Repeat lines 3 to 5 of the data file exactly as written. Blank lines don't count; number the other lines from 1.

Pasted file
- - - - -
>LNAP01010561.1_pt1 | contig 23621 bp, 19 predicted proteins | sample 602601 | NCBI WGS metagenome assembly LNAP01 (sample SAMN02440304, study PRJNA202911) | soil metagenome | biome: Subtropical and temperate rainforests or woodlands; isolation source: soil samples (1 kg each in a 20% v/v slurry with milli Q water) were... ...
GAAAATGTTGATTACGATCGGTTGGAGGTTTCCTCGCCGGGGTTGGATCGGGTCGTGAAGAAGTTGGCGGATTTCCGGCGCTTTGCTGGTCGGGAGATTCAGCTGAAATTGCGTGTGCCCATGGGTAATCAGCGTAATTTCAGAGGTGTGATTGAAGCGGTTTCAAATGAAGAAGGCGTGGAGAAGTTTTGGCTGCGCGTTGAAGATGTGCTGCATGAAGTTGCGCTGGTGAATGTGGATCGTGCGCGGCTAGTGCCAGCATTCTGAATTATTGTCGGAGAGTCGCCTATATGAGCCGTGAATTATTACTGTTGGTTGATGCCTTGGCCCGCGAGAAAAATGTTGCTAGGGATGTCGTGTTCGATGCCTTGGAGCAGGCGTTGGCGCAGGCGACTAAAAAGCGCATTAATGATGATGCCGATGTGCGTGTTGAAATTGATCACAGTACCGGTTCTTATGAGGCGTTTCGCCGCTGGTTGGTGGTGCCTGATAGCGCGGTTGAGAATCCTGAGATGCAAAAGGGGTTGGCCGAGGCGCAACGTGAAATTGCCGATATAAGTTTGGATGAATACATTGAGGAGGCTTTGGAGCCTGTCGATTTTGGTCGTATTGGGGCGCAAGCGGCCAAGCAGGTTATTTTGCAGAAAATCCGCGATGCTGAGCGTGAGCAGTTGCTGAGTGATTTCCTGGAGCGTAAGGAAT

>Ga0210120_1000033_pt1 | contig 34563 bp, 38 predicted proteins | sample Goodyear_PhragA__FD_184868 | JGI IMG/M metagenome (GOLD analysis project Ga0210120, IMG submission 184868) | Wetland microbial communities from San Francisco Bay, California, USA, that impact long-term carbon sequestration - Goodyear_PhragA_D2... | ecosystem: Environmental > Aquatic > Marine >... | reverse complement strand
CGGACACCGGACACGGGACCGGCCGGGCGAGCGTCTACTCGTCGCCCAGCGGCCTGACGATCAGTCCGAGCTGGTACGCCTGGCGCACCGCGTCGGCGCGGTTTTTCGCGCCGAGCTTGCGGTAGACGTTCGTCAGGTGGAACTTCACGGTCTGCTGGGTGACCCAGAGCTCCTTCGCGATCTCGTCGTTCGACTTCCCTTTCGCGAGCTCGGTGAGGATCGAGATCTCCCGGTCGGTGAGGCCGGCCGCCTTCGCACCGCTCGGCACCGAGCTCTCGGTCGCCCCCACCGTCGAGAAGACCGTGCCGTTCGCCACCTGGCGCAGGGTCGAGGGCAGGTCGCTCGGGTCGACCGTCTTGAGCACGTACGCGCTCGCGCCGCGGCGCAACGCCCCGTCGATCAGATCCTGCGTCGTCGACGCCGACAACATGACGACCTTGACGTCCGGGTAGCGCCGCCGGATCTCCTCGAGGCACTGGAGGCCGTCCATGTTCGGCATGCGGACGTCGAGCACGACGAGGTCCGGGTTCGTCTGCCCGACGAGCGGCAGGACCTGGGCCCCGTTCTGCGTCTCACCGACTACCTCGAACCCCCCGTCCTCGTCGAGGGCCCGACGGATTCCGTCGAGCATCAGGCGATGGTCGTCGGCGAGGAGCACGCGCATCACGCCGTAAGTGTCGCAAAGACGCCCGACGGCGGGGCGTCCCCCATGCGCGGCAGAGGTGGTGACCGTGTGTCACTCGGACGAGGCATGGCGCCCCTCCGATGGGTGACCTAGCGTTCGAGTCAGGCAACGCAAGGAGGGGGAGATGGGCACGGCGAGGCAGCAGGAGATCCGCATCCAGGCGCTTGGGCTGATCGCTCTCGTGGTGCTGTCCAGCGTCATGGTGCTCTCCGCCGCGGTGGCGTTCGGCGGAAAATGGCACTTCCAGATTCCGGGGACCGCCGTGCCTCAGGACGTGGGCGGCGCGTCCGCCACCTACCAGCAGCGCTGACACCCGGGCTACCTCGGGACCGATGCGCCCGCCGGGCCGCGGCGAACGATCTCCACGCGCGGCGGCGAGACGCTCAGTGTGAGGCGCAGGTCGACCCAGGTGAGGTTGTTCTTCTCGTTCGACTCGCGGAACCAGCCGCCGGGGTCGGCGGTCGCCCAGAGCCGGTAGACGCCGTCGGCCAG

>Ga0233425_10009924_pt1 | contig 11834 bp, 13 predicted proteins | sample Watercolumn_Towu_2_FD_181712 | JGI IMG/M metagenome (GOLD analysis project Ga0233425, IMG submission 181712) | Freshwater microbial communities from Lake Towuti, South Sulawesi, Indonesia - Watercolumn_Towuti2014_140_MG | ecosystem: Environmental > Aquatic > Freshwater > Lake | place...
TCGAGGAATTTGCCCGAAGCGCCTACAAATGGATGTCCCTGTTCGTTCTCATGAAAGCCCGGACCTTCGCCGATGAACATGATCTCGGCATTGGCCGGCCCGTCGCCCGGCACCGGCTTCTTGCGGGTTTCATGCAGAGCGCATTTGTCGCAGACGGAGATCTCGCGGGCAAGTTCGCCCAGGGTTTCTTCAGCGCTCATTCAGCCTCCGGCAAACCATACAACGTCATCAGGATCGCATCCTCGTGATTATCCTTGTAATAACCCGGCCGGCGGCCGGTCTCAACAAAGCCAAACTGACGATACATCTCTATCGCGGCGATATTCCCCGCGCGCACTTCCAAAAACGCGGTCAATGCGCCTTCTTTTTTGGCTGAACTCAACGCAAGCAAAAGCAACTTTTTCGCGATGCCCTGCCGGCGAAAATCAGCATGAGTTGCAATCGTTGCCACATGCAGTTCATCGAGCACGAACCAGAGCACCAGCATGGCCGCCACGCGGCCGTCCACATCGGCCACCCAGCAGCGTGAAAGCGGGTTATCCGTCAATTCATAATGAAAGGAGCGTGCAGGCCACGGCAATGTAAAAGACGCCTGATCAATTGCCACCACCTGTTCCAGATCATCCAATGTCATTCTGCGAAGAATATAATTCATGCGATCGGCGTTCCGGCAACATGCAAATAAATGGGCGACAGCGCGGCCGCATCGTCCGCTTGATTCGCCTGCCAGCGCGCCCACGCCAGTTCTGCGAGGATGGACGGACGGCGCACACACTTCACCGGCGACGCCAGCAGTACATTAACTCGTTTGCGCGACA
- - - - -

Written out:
>Ga0210120_1000033_pt1 | contig 34563 bp, 38 predicted proteins | sample Goodyear_PhragA__FD_184868 | JGI IMG/M metagenome (GOLD analysis project Ga0210120, IMG submission 184868) | Wetland microbial communities from San Francisco Bay, California, USA, that impact long-term carbon sequestration - Goodyear_PhragA_D2... | ecosystem: Environmental > Aquatic > Marine >... | reverse complement strand
CGGACACCGGACACGGGACCGGCCGGGCGAGCGTCTACTCGTCGCCCAGCGGCCTGACGATCAGTCCGAGCTGGTACGCCTGGCGCACCGCGTCGGCGCGGTTTTTCGCGCCGAGCTTGCGGTAGACGTTCGTCAGGTGGAACTTCACGGTCTGCTGGGTGACCCAGAGCTCCTTCGCGATCTCGTCGTTCGACTTCCCTTTCGCGAGCTCGGTGAGGATCGAGATCTCCCGGTCGGTGAGGCCGGCCGCCTTCGCACCGCTCGGCACCGAGCTCTCGGTCGCCCCCACCGTCGAGAAGACCGTGCCGTTCGCCACCTGGCGCAGGGTCGAGGGCAGGTCGCTCGGGTCGACCGTCTTGAGCACGTACGCGCTCGCGCCGCGGCGCAACGCCCCGTCGATCAGATCCTGCGTCGTCGACGCCGACAACATGACGACCTTGACGTCCGGGTAGCGCCGCCGGATCTCCTCGAGGCACTGGAGGCCGTCCATGTTCGGCATGCGGACGTCGAGCACGACGAGGTCCGGGTTCGTCTGCCCGACGAGCGGCAGGACCTGGGCCCCGTTCTGCGTCTCACCGACTACCTCGAACCCCCCGTCCTCGTCGAGGGCCCGACGGATTCCGTCGAGCATCAGGCGATGGTCGTCGGCGAGGAGCACGCGCATCACGCCGTAAGTGTCGCAAAGACGCCCGACGGCGGGGCGTCCCCCATGCGCGGCAGAGGTGGTGACCGTGTGTCACTCGGACGAGGCATGGCGCCCCTCCGATGGGTGACCTAGCGTTCGAGTCAGGCAACGCAAGGAGGGGGAGATGGGCACGGCGAGGCAGCAGGAGATCCGCATCCAGGCGCTTGGGCTGATCGCTCTCGTGGTGCTGTCCAGCGTCATGGTGCTCTCCGCCGCGGTGGCGTTCGGCGGAAAATGGCACTTCCAGATTCCGGGGACCGCCGTGCCTCAGGACGTGGGCGGCGCGTCCGCCACCTACCAGCAGCGCTGACACCCGGGCTACCTCGGGACCGATGCGCCCGCCGGGCCGCGGCGAACGATCTCCACGCGCGGCGGCGAGACGCTCAGTGTGAGGCGCAGGTCGACCCAGGTGAGGTTGTTCTTCTCGTTCGACTCGCGGAACCAGCCGCCGGGGTCGGCGGTCGCCCAGAGCCGGTAGACGCCGTCGGCCAG

>Ga0233425_10009924_pt1 | contig 11834 bp, 13 predicted proteins | sample Watercolumn_Towu_2_FD_181712 | JGI IMG/M metagenome (GOLD analysis project Ga0233425, IMG submission 181712) | Freshwater microbial communities from Lake Towuti, South Sulawesi, Indonesia - Watercolumn_Towuti2014_140_MG | ecosystem: Environmental > Aquatic > Freshwater > Lake | place...